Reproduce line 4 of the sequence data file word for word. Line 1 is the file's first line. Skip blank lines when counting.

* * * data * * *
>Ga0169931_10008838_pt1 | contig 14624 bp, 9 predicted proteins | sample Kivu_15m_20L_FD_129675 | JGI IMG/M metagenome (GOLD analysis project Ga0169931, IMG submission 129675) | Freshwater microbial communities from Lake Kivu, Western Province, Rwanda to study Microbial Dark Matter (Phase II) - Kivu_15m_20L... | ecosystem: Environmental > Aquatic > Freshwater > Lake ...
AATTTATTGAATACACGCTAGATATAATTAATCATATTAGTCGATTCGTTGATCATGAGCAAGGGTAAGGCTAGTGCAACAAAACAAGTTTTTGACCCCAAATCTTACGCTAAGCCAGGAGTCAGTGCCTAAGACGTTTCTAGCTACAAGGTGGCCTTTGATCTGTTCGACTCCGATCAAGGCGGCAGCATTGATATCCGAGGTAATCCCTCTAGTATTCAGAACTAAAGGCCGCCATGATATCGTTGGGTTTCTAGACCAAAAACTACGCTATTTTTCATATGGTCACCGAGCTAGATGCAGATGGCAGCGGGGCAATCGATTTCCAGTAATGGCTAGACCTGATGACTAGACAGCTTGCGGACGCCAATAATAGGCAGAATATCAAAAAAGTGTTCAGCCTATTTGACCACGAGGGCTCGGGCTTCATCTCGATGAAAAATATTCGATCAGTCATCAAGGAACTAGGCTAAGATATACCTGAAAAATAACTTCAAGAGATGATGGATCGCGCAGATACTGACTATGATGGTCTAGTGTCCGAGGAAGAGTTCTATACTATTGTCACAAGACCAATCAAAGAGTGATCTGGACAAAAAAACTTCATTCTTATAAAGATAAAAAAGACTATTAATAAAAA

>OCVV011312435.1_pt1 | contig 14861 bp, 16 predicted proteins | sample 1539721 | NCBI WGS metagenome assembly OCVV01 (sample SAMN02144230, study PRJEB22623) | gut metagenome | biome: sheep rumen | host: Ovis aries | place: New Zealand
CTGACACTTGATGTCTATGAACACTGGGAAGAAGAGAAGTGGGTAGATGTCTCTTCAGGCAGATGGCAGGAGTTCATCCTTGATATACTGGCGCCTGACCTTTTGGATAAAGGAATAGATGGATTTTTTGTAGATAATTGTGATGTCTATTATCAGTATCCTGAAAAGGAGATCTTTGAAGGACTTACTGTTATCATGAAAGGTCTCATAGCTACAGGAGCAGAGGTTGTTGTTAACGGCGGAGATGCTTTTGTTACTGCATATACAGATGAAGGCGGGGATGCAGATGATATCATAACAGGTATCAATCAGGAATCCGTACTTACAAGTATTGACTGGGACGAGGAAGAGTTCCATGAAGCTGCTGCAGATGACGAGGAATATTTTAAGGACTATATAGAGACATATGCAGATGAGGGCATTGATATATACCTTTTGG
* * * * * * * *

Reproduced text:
CTGACACTTGATGTCTATGAACACTGGGAAGAAGAGAAGTGGGTAGATGTCTCTTCAGGCAGATGGCAGGAGTTCATCCTTGATATACTGGCGCCTGACCTTTTGGATAAAGGAATAGATGGATTTTTTGTAGATAATTGTGATGTCTATTATCAGTATCCTGAAAAGGAGATCTTTGAAGGACTTACTGTTATCATGAAAGGTCTCATAGCTACAGGAGCAGAGGTTGTTGTTAACGGCGGAGATGCTTTTGTTACTGCATATACAGATGAAGGCGGGGATGCAGATGATATCATAACAGGTATCAATCAGGAATCCGTACTTACAAGTATTGACTGGGACGAGGAAGAGTTCCATGAAGCTGCTGCAGATGACGAGGAATATTTTAAGGACTATATAGAGACATATGCAGATGAGGGCATTGATATATACCTTTTGG